The reason I see it that way is that part of both real life and many fiction stories are hard choices that people and protagonists have to make, after all. It’s what separates tabletop games from computer games and CRPGs - no save button, and consequences for actions and inactions.
 
This was a fairly common technique back in the AD&D days. The only thing I would suggest is instead of raising your hand and lowering it, which might be misinterpreted, I would simply raise both hands with fingers spread wide, then slowly close 1 finger at a time. This is a MUCH more obvious countdown, which will put the pressure on the players. A vocal countdown can work, but I've found that it actually distracts the players, since they might not hear each other (listening to the countdown). The idea of an hourglass or other visual, unbiased tool would be the best, because players won't think you're speeding it up (which you might be), but the downside is you can't choose to slow the count to give them an extra moment.
 

Umbran

Mod Squad
Staff member
Perhaps, more important for such a scene - do you allow the *players* do discuss the matter during whatever time, or is all conversation in-character only. There are benefits to both angles, but make it clear to the players which it is.
 
I

Immortal Sun

Guest
I do this from time to time, but I keep it sparse to make the events feel meaningful.
 

5ekyu

Adventurer
Most of you here have probably played the Witcher 3. One of the things I loved was when there were decisions Geralt had to take, with a time limit to choose. [KILL THE BANDIT / SPARE HIM]

So I am thinking of making some stuff like that. Like, let's assume that a powerful shady NPC has his minions all around the PCs, but gives them a chance to serve him (and change factions) and become allies. If they reject, it's quite possible that the NPC will command his men to attack the PCs. So, in order to create tension, I am thinking of giving a time limit (raising my hand and then slowly lowering it until it touches the table which end the timer).

Do you think it's wrong to do this on tense situations? Is it unfair to not let the PCs take their sweet time and decide what to do in a crucial part of the campaign? Or - when done sparingly - is pure awesomesauce?

Thoughts?
Is the NPC doing this or is there any in-game manifestation?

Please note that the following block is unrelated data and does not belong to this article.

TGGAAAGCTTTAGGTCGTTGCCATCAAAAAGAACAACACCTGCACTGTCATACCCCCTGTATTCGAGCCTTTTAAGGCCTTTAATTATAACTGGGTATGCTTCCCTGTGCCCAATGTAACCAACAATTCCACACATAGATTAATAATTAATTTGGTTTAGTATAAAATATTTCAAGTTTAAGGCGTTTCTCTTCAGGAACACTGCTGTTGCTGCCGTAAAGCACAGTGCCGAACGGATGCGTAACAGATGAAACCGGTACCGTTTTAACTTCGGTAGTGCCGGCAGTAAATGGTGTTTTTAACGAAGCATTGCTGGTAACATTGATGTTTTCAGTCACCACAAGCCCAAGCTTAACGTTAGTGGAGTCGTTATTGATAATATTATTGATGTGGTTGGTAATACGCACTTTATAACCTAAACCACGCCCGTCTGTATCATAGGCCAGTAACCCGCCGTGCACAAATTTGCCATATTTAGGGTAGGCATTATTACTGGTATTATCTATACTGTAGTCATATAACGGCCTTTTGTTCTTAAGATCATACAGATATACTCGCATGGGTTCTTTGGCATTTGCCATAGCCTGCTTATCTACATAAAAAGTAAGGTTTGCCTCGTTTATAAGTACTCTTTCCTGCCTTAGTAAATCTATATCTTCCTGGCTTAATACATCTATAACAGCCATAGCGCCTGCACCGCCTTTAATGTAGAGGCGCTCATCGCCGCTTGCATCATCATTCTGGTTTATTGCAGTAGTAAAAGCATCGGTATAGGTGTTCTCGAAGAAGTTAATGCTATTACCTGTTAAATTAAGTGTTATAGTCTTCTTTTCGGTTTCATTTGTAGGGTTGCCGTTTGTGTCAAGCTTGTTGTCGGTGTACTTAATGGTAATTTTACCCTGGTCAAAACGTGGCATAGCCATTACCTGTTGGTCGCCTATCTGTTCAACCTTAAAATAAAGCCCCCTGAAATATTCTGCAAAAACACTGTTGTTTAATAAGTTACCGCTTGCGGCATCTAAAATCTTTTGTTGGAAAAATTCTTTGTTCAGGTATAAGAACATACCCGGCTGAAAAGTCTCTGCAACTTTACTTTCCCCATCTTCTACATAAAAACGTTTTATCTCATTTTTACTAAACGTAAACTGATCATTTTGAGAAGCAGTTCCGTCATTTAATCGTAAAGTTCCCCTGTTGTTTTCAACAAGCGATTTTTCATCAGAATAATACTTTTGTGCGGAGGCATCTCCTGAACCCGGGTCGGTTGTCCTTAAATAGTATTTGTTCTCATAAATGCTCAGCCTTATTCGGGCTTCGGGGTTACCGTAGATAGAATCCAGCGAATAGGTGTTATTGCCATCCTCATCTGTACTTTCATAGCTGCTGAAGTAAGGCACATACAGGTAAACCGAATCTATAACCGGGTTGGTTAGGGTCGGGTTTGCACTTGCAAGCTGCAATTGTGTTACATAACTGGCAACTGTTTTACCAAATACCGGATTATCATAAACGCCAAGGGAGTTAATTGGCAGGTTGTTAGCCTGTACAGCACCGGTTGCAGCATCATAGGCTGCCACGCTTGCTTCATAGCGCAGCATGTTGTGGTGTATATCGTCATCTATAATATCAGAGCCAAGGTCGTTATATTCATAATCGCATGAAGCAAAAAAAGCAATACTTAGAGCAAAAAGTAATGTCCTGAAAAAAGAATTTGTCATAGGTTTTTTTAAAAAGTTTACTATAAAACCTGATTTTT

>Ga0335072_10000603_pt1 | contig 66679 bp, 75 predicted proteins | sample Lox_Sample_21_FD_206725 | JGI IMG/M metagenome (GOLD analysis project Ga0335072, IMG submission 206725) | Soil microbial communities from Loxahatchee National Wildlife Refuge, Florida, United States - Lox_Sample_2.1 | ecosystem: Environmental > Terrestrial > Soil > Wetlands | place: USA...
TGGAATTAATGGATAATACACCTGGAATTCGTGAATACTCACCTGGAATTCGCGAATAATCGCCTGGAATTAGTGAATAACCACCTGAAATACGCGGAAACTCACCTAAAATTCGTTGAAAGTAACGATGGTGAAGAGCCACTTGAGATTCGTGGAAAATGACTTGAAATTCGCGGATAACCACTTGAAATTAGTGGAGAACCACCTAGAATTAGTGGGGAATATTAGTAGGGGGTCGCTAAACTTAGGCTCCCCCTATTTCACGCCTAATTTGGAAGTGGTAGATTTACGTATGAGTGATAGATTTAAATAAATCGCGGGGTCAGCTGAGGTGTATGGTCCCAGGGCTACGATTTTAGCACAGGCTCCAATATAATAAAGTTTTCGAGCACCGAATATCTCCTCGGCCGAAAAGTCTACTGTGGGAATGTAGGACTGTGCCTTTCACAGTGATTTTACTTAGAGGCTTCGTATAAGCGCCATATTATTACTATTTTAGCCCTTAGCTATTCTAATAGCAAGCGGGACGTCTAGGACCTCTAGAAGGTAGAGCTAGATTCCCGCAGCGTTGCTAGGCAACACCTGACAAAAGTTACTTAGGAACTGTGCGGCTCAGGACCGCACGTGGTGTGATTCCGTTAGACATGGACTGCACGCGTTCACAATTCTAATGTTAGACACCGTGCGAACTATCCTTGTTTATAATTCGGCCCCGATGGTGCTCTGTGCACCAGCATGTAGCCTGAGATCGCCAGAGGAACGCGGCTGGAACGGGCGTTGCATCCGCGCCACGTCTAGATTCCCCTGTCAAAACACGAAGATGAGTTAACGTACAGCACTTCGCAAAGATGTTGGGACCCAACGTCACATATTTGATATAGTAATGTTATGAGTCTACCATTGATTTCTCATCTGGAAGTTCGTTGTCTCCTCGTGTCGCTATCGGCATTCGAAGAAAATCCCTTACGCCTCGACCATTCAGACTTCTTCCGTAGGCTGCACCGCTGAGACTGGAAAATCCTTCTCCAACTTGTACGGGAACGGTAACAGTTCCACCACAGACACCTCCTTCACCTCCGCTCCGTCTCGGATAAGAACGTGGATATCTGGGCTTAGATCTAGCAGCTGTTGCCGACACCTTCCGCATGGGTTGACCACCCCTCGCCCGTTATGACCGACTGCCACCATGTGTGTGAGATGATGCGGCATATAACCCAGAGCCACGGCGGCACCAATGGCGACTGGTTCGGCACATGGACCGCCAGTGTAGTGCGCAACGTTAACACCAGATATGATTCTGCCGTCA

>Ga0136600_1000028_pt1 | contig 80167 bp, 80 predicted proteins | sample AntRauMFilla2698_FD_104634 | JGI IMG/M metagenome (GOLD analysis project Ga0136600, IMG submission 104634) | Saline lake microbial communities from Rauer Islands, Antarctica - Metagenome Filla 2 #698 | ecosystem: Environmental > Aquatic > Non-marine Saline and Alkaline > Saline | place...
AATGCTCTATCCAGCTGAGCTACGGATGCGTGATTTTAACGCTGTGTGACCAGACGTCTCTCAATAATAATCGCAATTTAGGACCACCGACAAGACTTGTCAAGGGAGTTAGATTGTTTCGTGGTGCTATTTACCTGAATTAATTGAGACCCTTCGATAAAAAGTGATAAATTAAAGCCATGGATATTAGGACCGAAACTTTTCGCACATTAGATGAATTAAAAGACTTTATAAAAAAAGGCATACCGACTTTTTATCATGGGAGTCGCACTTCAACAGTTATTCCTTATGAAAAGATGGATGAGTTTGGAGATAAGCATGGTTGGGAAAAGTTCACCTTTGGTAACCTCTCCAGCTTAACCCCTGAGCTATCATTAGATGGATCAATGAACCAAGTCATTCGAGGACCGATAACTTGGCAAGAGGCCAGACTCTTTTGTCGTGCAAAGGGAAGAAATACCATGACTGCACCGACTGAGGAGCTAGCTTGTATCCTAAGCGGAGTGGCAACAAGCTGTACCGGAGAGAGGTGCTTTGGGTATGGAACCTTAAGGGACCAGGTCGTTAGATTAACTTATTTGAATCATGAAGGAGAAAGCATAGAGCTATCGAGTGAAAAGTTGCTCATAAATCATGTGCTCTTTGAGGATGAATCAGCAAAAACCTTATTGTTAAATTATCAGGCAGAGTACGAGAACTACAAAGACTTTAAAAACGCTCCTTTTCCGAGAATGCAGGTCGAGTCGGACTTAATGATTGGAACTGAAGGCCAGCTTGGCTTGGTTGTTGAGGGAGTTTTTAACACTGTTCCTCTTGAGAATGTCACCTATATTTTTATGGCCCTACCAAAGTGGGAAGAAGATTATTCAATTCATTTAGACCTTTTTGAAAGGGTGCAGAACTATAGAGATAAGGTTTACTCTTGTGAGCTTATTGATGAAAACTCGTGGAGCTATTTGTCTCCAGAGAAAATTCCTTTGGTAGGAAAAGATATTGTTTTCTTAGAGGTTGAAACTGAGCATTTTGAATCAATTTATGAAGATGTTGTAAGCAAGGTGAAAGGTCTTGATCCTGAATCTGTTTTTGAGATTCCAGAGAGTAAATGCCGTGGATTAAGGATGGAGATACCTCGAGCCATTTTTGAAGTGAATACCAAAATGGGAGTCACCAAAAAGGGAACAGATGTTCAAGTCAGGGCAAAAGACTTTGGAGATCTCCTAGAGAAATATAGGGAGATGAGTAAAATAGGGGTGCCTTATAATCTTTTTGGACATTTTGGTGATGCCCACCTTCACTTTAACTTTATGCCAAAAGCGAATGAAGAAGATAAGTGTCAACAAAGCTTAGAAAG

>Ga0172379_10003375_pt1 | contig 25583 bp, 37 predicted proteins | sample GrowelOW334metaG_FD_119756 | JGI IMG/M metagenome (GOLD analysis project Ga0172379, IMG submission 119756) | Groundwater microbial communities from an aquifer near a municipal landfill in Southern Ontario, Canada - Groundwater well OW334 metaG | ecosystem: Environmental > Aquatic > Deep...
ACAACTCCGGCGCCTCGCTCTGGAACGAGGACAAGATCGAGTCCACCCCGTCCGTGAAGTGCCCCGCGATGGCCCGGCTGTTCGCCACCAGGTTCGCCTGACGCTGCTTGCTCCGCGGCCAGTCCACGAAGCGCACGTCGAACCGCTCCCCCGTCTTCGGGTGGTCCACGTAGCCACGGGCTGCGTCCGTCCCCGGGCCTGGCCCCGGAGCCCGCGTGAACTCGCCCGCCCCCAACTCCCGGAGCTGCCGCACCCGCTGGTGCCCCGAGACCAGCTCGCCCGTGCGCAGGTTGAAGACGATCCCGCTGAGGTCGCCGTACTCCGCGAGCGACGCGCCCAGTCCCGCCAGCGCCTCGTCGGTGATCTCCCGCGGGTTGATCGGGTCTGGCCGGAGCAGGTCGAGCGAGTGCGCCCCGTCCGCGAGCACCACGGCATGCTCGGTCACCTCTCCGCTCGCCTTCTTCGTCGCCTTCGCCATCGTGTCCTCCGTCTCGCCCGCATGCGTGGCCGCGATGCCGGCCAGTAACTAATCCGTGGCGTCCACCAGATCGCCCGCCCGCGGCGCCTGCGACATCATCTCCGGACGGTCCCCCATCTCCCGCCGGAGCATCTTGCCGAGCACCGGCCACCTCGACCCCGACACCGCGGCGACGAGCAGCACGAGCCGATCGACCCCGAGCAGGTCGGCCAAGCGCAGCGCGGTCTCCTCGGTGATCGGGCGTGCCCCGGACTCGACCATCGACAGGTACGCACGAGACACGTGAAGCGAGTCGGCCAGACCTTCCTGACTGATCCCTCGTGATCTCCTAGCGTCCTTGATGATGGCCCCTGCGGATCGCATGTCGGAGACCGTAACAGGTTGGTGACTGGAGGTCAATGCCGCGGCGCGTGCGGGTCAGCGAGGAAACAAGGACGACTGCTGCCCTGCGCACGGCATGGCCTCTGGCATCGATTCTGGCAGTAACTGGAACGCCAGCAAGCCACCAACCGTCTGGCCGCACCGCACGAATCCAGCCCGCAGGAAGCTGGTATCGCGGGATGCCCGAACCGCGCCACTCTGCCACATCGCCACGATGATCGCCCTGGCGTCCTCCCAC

If not then, nope. You the GM should not be a mechanic in your own right.

If there is an actual time facet going on in the game, let the gzmeceorld do what it does.

As soon as **you** become part of the story, it's going in the wrong firection.
 

Iry

Adventurer
I do enjoy building time pressure (or time as a resource) into all of my adventure scenarios; however, that exists in the campaign world and acts as pressure on the PCs, not a limit on how long the players get to make decisions or respond to the DM. While we move very quickly in our games compared to others I've played in, I would not want to put a time limit on players making decisions in this fashion. Like rushing someone, it could lead to a negative emotional response which is best avoided in my view.
I certainly agree with this, and actually have some short stories to share!

  • One player was reduced to tears when I tried to put a time limit on length of rounds in combat.
  • One player is very intelligent, but stresses out and goes into 'freeze' mode when under a time limit.
  • One player just didn't like them, and said "Deadlines are something I'm trying to escape from."
All of them were fine with more general time limits, such as "If you take a short rest, the villains are going to make considerable progress with their escape." It was the short time limits similar to Witcher 3 that were met with negative reactions.

But the important thing is just checking with your players. Communicate.
 
The problem for me with 'turn on a timer' is that I'm not actually in the game seeing what happens. If the DM hasn't adequately described the situation, I end up having to use big chunks of what are supposed to be decision time for clarifying things that the character would either already know or find out at a glance. This is especially true when playing in a noisy environment like a gaming store, where it's often hard to even hear specific words. Time limits also tend to reward the most obnoxious players, as whoever talks over people and gets the DM's attention first gets the information or gets their action to count. And they can be devastating to people with disabilities - someone who's hard of hearing is going to have a much harder time figuring out what you're describing than someone without the difficutly, for example.

In the specific case, you're not asking for an individual decision, you're asking for a group decision. Witcher is a one player game, where just one person decides, but you've got half a dozen (or so) players who need to reach a consensus on a major campaign decision. Putting them on a timer when it's not even clear whether or not they can talk is almost never going to reach a good result, as lots of players will feel like the result was just BS that got decided by whoever talked the loudest, not a real decision. You're not likely to get the clean 'we agreed to follow the villain, now we are in his faction' that you were looking for, but get a lot more 'we will stab him in the back ASAP'. Trying to play 'your alignment says you have to' or something else along those lines is less likely to be seen as legitimate by the player, since they'll think they got railroaded.
 

Advertisement

Top